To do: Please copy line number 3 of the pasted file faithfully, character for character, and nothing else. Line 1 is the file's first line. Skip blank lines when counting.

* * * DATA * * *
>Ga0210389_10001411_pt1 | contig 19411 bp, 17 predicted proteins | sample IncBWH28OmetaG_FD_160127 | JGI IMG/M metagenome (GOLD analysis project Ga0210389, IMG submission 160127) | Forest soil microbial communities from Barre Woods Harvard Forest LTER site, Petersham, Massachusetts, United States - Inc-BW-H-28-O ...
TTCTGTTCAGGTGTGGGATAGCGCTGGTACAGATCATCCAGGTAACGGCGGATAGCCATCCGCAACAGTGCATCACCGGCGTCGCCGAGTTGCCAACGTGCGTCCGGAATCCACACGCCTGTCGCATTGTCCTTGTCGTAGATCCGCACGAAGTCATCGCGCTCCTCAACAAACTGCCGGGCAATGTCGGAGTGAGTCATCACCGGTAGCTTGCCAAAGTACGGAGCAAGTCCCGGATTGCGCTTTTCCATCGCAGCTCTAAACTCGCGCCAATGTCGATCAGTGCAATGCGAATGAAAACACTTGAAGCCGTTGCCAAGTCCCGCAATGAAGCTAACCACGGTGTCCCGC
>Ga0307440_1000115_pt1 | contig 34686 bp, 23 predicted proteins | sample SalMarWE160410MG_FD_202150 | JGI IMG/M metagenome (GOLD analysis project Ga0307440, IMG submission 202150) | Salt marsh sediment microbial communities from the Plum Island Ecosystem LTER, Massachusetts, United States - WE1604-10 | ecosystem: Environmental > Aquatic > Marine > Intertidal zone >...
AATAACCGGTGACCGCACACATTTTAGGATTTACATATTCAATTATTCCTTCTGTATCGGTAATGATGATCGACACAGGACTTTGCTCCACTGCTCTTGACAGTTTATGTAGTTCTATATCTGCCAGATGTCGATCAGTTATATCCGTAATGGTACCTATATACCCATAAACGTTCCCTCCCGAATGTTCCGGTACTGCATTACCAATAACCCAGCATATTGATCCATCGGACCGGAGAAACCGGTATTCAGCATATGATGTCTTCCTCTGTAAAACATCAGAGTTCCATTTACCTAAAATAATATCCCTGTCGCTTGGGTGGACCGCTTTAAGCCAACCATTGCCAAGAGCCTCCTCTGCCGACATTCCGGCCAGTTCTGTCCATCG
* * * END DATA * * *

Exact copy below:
>Ga0307440_1000115_pt1 | contig 34686 bp, 23 predicted proteins | sample SalMarWE160410MG_FD_202150 | JGI IMG/M metagenome (GOLD analysis project Ga0307440, IMG submission 202150) | Salt marsh sediment microbial communities from the Plum Island Ecosystem LTER, Massachusetts, United States - WE1604-10 | ecosystem: Environmental > Aquatic > Marine > Intertidal zone >...